Maryland Groups Have 10-Year Deal for Racing

Maryland Groups Have 10-Year Deal for Racing
Photo: Jim McCue, Maryland Jockey Club

By John Scheinman

Two years ago, Frank Stronach walked out of a Maryland Racing Commission meeting under a hostile public assault by the state horsemen's association for his stewardship of the state's two major Thoroughbred racetracks, Laurel Park and Pimlico Race Course.

But on Dec. 14, with the help of the MRC and at the urging of Maryland Gov. Martin O'Malley, the two often-warring sides finally made peace, signing a comprehensive 10-year agreement that lays the foundation for the revitalization of the sport in the state. Once the king of the hill in the racetrack-congested Mid-Atlantic region, Maryland racing fell on hard times in the past decade as tracks in neighboring states were the beneficiary of alternative gaming-derived supplements for their purses and breeding programs.

Maryland was late to arrive on the gaming bandwagon, but with the passage in November of Question 7, authorizing year-round table games in Maryland and the awarding of a new casino license in the prime Prince George's County area, Laurel Park and Pimlico stand to receive enough state-approved revenue to increase purses to $350,000-$400,000 per day in the next few years, according to projections.

The 10-year deal puts to rest differences that have plagued track ownership, which claims to have lost about $10 million a year on operating costs, and horsemen, who have fought hard to protect a program that guarantees 146 days of racing a year.

"I'm very excited," MRC chairman Bruce Quade said. "The deal, ultimately, sold itself. It was a fair deal for both sides. We took a lot of time hammering out all the details. But, at the end of the day, the deal was solid."

The Maryland Jockey Club, the operational arm of The Stronach Group, will conduct a guaranteed 146 days of live racing in 2013 and a minimum of 100 days in each of the subsequent nine years. The Maryland Thoroughbred Horsemen's Association will have the opportunity to "buy" additional days of racing.

The horsemen also extracted concessions from the MJC to guarantee the number of stalls that will be available. The MJC initially guaranteed a minimum of 1,600 stalls, but the number had increased to 1,900 by the time all sides, including the Maryland Horse Breeders' Association, had signed the agreement.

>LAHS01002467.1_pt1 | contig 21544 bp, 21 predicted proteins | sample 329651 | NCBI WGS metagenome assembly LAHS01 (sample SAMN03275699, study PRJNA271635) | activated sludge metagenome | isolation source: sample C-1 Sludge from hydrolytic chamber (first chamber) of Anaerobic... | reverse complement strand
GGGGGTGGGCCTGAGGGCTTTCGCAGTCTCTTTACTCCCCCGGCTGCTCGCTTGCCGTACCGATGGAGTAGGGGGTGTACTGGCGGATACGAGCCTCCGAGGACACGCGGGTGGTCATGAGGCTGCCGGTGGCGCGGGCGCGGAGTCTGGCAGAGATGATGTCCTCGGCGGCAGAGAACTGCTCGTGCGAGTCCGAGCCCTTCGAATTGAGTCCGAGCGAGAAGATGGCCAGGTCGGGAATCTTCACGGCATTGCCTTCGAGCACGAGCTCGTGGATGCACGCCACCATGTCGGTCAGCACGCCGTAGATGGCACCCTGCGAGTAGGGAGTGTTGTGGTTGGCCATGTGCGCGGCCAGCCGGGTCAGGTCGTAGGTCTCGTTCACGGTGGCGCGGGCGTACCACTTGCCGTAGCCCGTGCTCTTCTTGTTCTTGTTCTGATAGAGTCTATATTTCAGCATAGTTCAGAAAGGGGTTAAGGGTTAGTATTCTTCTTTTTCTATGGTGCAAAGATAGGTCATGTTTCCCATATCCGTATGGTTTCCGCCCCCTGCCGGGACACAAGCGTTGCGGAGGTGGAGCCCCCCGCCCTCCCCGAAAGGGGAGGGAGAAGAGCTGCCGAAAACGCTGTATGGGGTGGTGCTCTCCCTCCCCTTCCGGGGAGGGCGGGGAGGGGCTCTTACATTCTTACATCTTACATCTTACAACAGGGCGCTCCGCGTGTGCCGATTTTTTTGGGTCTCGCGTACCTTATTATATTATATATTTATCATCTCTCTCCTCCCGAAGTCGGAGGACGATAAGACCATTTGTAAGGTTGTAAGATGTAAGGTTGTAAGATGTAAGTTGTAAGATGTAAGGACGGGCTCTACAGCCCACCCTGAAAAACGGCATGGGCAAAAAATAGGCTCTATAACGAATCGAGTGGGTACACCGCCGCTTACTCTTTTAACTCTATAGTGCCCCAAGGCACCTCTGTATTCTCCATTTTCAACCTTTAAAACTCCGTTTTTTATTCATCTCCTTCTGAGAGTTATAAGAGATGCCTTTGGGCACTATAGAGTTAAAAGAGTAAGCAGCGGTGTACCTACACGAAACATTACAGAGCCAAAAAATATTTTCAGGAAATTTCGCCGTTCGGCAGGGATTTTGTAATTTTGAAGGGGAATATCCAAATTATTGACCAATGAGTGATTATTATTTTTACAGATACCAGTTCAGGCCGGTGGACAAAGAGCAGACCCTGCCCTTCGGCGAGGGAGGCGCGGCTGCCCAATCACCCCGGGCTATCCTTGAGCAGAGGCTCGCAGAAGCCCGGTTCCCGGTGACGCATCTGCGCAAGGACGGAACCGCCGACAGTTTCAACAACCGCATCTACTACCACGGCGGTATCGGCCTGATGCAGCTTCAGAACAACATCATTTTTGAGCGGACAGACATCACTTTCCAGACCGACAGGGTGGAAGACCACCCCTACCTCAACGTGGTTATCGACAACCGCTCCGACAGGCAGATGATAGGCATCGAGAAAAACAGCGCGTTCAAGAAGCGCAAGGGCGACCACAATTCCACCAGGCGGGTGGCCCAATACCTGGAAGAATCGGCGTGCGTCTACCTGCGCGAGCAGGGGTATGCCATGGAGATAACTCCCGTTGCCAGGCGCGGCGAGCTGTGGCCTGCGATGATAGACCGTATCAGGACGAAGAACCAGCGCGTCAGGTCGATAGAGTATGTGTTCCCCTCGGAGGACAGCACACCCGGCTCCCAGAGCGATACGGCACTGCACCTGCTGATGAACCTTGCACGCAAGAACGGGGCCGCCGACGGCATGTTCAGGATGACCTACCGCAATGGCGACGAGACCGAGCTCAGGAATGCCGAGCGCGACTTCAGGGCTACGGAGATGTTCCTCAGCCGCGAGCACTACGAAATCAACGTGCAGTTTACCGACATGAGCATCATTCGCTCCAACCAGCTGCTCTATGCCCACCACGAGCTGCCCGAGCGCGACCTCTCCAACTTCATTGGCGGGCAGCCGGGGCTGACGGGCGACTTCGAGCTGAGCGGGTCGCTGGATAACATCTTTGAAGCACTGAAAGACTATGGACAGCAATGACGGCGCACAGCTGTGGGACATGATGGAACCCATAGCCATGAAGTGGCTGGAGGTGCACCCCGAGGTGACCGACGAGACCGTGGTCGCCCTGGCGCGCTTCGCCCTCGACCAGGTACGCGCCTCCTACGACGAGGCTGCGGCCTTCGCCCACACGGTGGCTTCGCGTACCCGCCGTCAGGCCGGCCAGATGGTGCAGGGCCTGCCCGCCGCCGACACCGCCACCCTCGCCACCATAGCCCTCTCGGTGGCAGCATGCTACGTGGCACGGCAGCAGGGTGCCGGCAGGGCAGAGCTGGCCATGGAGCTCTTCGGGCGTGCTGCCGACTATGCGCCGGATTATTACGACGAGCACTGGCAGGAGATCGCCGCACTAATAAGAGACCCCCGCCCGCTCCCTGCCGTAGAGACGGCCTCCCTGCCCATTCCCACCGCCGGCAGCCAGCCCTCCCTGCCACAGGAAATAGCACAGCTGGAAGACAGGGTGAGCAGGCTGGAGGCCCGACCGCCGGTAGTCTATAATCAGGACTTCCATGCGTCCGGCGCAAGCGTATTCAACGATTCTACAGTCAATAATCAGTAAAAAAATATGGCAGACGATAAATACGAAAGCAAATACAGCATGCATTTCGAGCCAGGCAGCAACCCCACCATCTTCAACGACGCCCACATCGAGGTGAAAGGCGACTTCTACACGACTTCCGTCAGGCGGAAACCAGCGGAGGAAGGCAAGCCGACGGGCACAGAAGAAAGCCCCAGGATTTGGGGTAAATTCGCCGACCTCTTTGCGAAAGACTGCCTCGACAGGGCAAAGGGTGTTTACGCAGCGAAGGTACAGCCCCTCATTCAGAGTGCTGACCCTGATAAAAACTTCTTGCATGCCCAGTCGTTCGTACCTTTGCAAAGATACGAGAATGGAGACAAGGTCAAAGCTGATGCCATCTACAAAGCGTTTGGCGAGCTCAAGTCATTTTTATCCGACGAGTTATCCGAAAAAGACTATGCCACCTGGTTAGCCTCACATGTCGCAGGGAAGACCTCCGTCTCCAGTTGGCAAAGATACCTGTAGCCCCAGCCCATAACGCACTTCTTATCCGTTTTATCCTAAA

The MJC promised to construct 300 new stalls at Laurel by Dec. 31, 2013, at which time the Bowie Training Center will be closed and its horsemen will move to either Laurel or Pimlico. Both tracks will operate year-round for training.

The horsemen had sought to have new stalls built to account for what they believe will be an influx of trainers as the program flourishes. The Stronach Group wanted to build on an as-needed basis.

Currently, there are 1,725 stalls available to horsemen with approximately 1,400-1,500 horses in training. Track management has long sought to close Bowie, which costs $2 million a year to operate as a training center.

"It has been the desire of (the MJC) for 15 years to close Bowie," said Alan Foreman, general counsel to the Maryland THA. "Our position is we will allow them to close Bowie provided they build sufficient stalls. There is an understanding we need to consolidate. You can't force the track owner to keep those facilities operating because he's losing money."

MJC president Tom Chuckas said stabling was the final issue on the table before an agreement could be reached.

"In 2013, we'll be constructing new stalls at Laurel," Chuckas said. "There are certain trainers at Laurel that want to go to Pimlico, and certain trainers at Bowie who have their preferences. We will do our best to accommodate everyone's wishes, and we'll do our best to make that happen."

Also as part of the deal, there will be a change in how pari-mutuel handle is divided up. The MJC will get an additional 3% for a total of 50%, leaving 44% for horsemen and 6% for breeders, Quade said. In addition, an incentive was put in for the MJC to open new off-track betting facilities in the state.